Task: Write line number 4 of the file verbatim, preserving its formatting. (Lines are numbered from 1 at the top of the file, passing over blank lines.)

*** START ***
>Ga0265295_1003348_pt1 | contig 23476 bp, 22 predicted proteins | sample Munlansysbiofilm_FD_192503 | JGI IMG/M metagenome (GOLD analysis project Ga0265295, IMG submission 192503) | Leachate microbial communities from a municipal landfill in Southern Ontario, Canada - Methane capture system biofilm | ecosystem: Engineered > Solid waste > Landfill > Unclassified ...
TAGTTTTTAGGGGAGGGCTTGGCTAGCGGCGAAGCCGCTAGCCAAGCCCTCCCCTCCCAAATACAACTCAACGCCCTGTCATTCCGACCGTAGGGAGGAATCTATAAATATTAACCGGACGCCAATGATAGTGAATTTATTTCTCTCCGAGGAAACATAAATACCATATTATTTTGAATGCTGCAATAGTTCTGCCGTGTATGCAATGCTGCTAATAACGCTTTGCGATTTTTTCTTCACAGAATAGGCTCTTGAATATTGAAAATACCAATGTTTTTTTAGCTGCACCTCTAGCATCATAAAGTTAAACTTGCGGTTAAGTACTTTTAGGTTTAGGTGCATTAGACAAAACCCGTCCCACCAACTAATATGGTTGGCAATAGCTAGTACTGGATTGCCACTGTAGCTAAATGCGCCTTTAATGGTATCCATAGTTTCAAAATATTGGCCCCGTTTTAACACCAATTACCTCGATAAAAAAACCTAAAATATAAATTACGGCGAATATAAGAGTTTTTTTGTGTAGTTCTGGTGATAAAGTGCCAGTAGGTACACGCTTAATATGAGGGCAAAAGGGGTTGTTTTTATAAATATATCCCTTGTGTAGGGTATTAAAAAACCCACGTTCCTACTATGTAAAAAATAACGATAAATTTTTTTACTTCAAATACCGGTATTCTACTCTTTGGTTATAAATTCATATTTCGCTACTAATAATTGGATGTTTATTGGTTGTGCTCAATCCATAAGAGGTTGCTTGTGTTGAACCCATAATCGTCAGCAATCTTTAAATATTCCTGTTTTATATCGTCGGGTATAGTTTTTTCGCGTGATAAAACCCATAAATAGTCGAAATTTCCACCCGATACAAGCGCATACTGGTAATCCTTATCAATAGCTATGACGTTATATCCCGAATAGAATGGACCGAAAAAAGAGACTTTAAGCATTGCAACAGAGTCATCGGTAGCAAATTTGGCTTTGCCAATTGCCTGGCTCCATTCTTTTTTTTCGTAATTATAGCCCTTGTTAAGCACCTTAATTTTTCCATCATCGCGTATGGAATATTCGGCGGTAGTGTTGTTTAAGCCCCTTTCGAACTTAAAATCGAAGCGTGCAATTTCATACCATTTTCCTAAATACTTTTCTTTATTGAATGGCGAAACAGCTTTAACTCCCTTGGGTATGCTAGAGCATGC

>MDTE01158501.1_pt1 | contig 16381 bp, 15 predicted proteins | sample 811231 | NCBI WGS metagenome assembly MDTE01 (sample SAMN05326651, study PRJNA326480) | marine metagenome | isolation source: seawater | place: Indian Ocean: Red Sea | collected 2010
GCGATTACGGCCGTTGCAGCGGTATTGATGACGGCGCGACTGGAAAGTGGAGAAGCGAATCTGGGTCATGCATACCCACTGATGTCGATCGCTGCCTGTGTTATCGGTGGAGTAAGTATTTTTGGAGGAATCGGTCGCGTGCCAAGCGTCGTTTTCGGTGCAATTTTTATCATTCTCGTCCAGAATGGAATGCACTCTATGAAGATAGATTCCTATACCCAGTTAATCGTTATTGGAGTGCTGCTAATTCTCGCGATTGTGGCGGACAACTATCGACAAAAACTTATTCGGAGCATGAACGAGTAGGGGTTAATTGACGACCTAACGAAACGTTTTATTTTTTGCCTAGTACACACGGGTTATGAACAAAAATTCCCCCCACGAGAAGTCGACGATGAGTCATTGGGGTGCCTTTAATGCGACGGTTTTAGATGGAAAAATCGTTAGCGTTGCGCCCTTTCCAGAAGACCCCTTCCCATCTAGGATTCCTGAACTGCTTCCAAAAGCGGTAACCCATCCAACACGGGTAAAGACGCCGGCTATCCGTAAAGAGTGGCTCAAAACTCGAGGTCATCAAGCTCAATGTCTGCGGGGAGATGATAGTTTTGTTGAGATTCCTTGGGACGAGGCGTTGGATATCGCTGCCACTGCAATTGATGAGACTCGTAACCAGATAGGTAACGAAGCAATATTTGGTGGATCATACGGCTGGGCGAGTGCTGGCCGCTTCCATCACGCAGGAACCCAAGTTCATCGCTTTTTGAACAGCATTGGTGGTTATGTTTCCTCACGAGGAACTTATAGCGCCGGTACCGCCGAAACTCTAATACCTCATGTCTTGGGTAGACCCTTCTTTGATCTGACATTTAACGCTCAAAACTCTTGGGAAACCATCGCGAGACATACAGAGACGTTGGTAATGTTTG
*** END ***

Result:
GCGATTACGGCCGTTGCAGCGGTATTGATGACGGCGCGACTGGAAAGTGGAGAAGCGAATCTGGGTCATGCATACCCACTGATGTCGATCGCTGCCTGTGTTATCGGTGGAGTAAGTATTTTTGGAGGAATCGGTCGCGTGCCAAGCGTCGTTTTCGGTGCAATTTTTATCATTCTCGTCCAGAATGGAATGCACTCTATGAAGATAGATTCCTATACCCAGTTAATCGTTATTGGAGTGCTGCTAATTCTCGCGATTGTGGCGGACAACTATCGACAAAAACTTATTCGGAGCATGAACGAGTAGGGGTTAATTGACGACCTAACGAAACGTTTTATTTTTTGCCTAGTACACACGGGTTATGAACAAAAATTCCCCCCACGAGAAGTCGACGATGAGTCATTGGGGTGCCTTTAATGCGACGGTTTTAGATGGAAAAATCGTTAGCGTTGCGCCCTTTCCAGAAGACCCCTTCCCATCTAGGATTCCTGAACTGCTTCCAAAAGCGGTAACCCATCCAACACGGGTAAAGACGCCGGCTATCCGTAAAGAGTGGCTCAAAACTCGAGGTCATCAAGCTCAATGTCTGCGGGGAGATGATAGTTTTGTTGAGATTCCTTGGGACGAGGCGTTGGATATCGCTGCCACTGCAATTGATGAGACTCGTAACCAGATAGGTAACGAAGCAATATTTGGTGGATCATACGGCTGGGCGAGTGCTGGCCGCTTCCATCACGCAGGAACCCAAGTTCATCGCTTTTTGAACAGCATTGGTGGTTATGTTTCCTCACGAGGAACTTATAGCGCCGGTACCGCCGAAACTCTAATACCTCATGTCTTGGGTAGACCCTTCTTTGATCTGACATTTAACGCTCAAAACTCTTGGGAAACCATCGCGAGACATACAGAGACGTTGGTAATGTTTG